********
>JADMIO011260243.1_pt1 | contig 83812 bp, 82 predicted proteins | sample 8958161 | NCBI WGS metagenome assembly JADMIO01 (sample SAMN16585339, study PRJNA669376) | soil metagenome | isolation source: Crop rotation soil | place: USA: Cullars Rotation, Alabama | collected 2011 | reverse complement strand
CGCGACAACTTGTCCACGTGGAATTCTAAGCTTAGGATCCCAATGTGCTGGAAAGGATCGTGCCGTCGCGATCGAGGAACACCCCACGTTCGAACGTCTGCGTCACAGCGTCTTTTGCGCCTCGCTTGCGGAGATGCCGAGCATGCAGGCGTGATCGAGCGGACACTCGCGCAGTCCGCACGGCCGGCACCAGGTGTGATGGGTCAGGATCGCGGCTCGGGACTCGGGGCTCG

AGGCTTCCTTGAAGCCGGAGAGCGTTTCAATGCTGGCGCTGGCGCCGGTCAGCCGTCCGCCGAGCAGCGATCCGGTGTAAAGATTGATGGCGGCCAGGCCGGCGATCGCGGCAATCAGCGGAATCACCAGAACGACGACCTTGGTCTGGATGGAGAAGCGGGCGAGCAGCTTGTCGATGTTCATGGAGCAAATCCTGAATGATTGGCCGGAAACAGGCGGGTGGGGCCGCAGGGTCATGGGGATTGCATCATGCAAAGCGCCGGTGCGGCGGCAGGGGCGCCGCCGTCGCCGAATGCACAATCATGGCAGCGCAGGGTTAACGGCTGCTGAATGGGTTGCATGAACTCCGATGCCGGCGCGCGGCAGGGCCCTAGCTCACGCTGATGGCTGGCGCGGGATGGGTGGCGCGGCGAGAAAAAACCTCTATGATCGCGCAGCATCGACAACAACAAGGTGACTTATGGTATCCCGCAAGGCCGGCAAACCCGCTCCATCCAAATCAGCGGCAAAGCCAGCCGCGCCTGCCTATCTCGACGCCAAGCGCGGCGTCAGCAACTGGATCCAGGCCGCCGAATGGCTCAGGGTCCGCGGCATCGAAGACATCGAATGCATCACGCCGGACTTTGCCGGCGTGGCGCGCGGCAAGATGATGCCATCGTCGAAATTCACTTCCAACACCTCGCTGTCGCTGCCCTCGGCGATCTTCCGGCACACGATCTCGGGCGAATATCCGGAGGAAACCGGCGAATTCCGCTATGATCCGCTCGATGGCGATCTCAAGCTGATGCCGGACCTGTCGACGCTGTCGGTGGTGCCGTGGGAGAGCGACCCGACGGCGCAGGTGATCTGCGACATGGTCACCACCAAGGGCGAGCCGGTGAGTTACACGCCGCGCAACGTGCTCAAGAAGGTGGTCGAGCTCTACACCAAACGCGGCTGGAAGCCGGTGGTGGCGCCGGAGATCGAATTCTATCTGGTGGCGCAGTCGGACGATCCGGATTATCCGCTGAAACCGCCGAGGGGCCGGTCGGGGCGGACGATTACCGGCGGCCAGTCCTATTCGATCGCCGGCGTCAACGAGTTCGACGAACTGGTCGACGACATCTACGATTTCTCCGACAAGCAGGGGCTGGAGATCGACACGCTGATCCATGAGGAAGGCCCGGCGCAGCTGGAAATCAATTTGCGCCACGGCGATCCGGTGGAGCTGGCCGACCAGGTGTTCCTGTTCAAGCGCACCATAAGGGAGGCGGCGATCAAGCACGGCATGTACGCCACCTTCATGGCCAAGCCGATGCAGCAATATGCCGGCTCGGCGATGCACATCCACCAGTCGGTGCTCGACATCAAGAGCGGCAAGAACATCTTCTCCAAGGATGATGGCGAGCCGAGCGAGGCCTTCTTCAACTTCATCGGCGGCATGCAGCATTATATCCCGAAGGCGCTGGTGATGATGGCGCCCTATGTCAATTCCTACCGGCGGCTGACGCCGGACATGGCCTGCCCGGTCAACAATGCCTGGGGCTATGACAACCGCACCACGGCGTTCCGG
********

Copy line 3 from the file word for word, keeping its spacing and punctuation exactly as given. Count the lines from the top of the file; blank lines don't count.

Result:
AGGCTTCCTTGAAGCCGGAGAGCGTTTCAATGCTGGCGCTGGCGCCGGTCAGCCGTCCGCCGAGCAGCGATCCGGTGTAAAGATTGATGGCGGCCAGGCCGGCGATCGCGGCAATCAGCGGAATCACCAGAACGACGACCTTGGTCTGGATGGAGAAGCGGGCGAGCAGCTTGTCGATGTTCATGGAGCAAATCCTGAATGATTGGCCGGAAACAGGCGGGTGGGGCCGCAGGGTCATGGGGATTGCATCATGCAAAGCGCCGGTGCGGCGGCAGGGGCGCCGCCGTCGCCGAATGCACAATCATGGCAGCGCAGGGTTAACGGCTGCTGAATGGGTTGCATGAACTCCGATGCCGGCGCGCGGCAGGGCCCTAGCTCACGCTGATGGCTGGCGCGGGATGGGTGGCGCGGCGAGAAAAAACCTCTATGATCGCGCAGCATCGACAACAACAAGGTGACTTATGGTATCCCGCAAGGCCGGCAAACCCGCTCCATCCAAATCAGCGGCAAAGCCAGCCGCGCCTGCCTATCTCGACGCCAAGCGCGGCGTCAGCAACTGGATCCAGGCCGCCGAATGGCTCAGGGTCCGCGGCATCGAAGACATCGAATGCATCACGCCGGACTTTGCCGGCGTGGCGCGCGGCAAGATGATGCCATCGTCGAAATTCACTTCCAACACCTCGCTGTCGCTGCCCTCGGCGATCTTCCGGCACACGATCTCGGGCGAATATCCGGAGGAAACCGGCGAATTCCGCTATGATCCGCTCGATGGCGATCTCAAGCTGATGCCGGACCTGTCGACGCTGTCGGTGGTGCCGTGGGAGAGCGACCCGACGGCGCAGGTGATCTGCGACATGGTCACCACCAAGGGCGAGCCGGTGAGTTACACGCCGCGCAACGTGCTCAAGAAGGTGGTCGAGCTCTACACCAAACGCGGCTGGAAGCCGGTGGTGGCGCCGGAGATCGAATTCTATCTGGTGGCGCAGTCGGACGATCCGGATTATCCGCTGAAACCGCCGAGGGGCCGGTCGGGGCGGACGATTACCGGCGGCCAGTCCTATTCGATCGCCGGCGTCAACGAGTTCGACGAACTGGTCGACGACATCTACGATTTCTCCGACAAGCAGGGGCTGGAGATCGACACGCTGATCCATGAGGAAGGCCCGGCGCAGCTGGAAATCAATTTGCGCCACGGCGATCCGGTGGAGCTGGCCGACCAGGTGTTCCTGTTCAAGCGCACCATAAGGGAGGCGGCGATCAAGCACGGCATGTACGCCACCTTCATGGCCAAGCCGATGCAGCAATATGCCGGCTCGGCGATGCACATCCACCAGTCGGTGCTCGACATCAAGAGCGGCAAGAACATCTTCTCCAAGGATGATGGCGAGCCGAGCGAGGCCTTCTTCAACTTCATCGGCGGCATGCAGCATTATATCCCGAAGGCGCTGGTGATGATGGCGCCCTATGTCAATTCCTACCGGCGGCTGACGCCGGACATGGCCTGCCCGGTCAACAATGCCTGGGGCTATGACAACCGCACCACGGCGTTCCGG